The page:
Journal of the American Geriatrics Society vol:41 issue:2 pages:157-62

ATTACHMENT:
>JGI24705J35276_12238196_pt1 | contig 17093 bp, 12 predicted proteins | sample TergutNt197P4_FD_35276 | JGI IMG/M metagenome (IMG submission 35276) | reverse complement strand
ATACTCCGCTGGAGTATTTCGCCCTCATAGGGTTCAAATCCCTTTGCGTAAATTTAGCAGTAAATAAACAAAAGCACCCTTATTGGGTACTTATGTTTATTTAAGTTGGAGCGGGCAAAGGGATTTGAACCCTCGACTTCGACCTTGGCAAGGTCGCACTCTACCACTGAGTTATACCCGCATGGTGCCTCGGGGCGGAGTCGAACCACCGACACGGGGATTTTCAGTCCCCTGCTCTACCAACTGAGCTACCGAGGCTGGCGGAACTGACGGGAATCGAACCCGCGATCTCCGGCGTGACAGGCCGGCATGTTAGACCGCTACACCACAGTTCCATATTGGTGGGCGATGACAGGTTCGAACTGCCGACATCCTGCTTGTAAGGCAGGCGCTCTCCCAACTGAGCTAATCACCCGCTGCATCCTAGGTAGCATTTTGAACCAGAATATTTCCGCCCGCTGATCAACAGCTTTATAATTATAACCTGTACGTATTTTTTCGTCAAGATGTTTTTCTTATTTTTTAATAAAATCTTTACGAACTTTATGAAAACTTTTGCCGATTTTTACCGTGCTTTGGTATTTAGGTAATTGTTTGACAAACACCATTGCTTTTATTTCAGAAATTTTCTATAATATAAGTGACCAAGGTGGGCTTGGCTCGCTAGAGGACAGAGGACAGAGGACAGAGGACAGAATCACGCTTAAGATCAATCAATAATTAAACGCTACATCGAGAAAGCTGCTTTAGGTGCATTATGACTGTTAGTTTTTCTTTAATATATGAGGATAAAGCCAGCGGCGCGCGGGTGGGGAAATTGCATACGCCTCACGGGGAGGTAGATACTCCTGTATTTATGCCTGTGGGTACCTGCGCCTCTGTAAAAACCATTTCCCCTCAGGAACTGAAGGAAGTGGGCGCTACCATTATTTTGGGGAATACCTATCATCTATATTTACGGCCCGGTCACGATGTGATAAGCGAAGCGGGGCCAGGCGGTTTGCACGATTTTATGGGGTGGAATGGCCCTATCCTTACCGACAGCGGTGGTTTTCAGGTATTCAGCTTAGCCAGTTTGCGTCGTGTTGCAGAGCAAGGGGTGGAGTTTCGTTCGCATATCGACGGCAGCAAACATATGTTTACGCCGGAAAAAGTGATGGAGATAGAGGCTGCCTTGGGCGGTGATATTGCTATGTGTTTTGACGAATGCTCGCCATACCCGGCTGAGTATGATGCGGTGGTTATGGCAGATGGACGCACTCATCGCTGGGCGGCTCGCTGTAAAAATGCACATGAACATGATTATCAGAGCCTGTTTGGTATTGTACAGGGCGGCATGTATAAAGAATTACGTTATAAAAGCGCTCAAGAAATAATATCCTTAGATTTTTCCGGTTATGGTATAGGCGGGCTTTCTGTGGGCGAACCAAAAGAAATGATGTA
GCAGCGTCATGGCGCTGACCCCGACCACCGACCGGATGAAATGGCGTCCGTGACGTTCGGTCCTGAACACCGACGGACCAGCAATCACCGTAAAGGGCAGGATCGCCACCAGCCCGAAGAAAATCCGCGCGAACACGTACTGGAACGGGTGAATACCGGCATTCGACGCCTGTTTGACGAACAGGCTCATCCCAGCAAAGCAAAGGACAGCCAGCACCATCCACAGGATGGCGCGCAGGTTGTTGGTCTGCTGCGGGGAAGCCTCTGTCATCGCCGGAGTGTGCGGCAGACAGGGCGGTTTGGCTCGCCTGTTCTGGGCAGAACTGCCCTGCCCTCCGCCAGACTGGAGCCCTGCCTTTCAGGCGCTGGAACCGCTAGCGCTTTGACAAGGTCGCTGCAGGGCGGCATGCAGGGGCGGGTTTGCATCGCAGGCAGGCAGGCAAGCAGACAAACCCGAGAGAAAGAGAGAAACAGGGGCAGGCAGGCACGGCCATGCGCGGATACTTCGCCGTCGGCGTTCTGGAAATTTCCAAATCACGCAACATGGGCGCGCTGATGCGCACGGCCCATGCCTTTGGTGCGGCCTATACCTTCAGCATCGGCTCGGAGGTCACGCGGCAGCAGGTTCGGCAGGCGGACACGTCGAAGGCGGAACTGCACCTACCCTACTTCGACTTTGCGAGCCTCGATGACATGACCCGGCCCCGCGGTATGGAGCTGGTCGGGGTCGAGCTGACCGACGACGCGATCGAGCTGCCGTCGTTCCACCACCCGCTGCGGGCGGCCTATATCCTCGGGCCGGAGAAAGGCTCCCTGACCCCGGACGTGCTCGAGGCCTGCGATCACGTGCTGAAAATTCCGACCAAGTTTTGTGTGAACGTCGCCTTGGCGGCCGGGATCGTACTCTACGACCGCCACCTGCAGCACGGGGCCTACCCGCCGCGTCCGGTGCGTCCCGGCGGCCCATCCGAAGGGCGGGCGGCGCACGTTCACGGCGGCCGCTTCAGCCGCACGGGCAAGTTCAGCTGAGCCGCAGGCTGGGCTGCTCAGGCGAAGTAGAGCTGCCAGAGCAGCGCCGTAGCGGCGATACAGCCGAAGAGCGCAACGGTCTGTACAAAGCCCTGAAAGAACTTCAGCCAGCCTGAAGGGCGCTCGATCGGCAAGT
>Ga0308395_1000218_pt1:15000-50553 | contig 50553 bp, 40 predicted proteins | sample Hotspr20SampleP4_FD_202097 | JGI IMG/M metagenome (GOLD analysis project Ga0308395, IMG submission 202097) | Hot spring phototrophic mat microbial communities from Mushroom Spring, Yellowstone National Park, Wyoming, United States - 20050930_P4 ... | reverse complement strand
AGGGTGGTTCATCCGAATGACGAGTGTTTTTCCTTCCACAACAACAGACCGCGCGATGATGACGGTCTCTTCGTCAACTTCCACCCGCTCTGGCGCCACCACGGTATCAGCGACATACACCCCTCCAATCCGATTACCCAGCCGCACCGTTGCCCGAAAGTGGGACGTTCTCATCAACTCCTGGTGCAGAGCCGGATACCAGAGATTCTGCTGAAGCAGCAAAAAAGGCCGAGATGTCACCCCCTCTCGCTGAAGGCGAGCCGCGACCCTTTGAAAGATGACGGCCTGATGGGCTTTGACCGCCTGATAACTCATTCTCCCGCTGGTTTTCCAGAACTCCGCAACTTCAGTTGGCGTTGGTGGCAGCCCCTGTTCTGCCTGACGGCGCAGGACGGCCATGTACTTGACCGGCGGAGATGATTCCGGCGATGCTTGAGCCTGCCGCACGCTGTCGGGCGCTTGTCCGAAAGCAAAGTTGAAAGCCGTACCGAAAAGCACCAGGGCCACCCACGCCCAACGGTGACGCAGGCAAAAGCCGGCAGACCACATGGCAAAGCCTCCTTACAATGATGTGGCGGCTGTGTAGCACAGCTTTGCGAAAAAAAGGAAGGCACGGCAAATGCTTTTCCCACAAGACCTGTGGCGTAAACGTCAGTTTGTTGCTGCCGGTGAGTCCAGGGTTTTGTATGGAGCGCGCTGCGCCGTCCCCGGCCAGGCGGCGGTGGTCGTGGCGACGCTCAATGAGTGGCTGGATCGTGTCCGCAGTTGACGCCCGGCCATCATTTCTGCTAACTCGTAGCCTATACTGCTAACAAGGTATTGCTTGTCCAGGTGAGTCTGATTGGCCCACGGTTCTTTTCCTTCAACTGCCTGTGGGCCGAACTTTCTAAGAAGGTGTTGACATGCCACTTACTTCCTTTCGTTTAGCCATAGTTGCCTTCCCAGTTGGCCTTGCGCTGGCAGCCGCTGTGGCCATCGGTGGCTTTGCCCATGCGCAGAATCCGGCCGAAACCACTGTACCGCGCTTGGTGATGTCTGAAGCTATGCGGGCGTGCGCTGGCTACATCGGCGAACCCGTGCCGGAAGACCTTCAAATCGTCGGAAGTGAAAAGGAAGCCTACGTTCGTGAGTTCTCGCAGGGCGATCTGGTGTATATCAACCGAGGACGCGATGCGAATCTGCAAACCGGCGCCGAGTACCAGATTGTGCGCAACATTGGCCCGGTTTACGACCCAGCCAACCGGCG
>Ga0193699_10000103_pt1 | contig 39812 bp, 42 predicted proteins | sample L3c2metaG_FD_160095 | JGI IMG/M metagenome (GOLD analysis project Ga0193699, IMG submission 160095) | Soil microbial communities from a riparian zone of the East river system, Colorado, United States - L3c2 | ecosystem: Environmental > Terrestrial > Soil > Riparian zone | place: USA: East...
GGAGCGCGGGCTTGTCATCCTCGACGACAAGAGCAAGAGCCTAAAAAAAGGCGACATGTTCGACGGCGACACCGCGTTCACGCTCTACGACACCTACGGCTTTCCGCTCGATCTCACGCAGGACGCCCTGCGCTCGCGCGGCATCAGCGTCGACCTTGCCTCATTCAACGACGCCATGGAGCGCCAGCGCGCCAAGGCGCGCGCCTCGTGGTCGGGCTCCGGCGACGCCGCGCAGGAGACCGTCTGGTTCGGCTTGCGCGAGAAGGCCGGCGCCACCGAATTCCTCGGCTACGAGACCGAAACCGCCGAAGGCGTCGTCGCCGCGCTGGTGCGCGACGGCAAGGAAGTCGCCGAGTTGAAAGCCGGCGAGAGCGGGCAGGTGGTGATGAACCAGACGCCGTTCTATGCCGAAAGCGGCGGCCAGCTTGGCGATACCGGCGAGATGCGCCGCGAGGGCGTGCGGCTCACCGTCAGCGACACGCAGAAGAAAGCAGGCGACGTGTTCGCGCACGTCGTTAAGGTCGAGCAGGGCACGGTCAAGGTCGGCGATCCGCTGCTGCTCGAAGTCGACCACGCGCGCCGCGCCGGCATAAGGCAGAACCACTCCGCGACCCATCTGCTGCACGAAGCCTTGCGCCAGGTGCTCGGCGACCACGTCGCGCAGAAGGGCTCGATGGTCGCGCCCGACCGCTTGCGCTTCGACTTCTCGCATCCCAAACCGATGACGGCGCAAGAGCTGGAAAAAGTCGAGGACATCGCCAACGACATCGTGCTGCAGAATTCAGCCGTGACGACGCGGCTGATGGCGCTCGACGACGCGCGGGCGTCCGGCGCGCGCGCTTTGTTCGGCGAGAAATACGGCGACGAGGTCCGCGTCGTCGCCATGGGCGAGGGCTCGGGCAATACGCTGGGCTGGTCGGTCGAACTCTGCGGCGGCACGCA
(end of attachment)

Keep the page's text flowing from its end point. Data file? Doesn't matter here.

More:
OBJECTIVE: To assess the immediate and long-term outcomes of elderly patients with acute complicated cholecystitis treated by percutaneous cholecystostomy. To assess the results of bile cultures obtained in this group of patients. DESIGN: Case series. SETTING: Tertiary care center. PATIENTS: Thirty-two patients, with a mean (+/- S.D.) age of 78 +/- 8 years (range, 58-92 years), and who presented with acute cholecystitis complicated by empyema formation. Sixty-six percent had associated disorders, which rendered them at high risk for surgical intervention. INTERVENTION: Percutaneous transhepatic catheter drainage of the gallbladder, with a mean drainage time of 20 days (range 0-84 days). In addition, endoscopic sphincterotomy with removal of common bile duct stones was performed in six patients and percutaneous aspiration of an associated liver abscess in four cases. RESULTS: Percutaneous cholecystostomy was followed by rapid regression of clinical symptoms and of radiologic abnormalities in all patients. Sixteen cases (50%) underwent elective cholecystectomy 1-12 weeks after cholecystostomy. One of them died of aspiration pneumonia, whereas 15 had no post-operative problems and were discharged 9 days (mean) after surgery. Forty-four percent (14/32) were considered inoperable: they remained completely free of biliary symptoms and died of unrelated illness (22%) after a mean follow-up of 6 months (range, 1-22 months) or are still alive (22%) with a mean follow-up of 15 months (range, 5-36 months). Bile cultures were positive in 75% of the patients. Escherichia coli, other aerobic Gram-negative micro-organisms, and anaerobic bacterial species accounted for 35% (16/46), 28% (13/46), and 20% (9/46) of the isolated bacteria, respectively. All aerobic Gram-negative species tested in vitro were susceptible to gentamicin and to temocillin. CONCLUSIONS: Percutaneous transhepatic cholecystostomy is a safe and effective procedure in the treatment of elderly high-risk patients with acute cholecystitis complicated by empyema formation. It can be followed by elective cholecystectomy, if possible, or by expectant conservative management in patients who are inoperable because of systemic disease.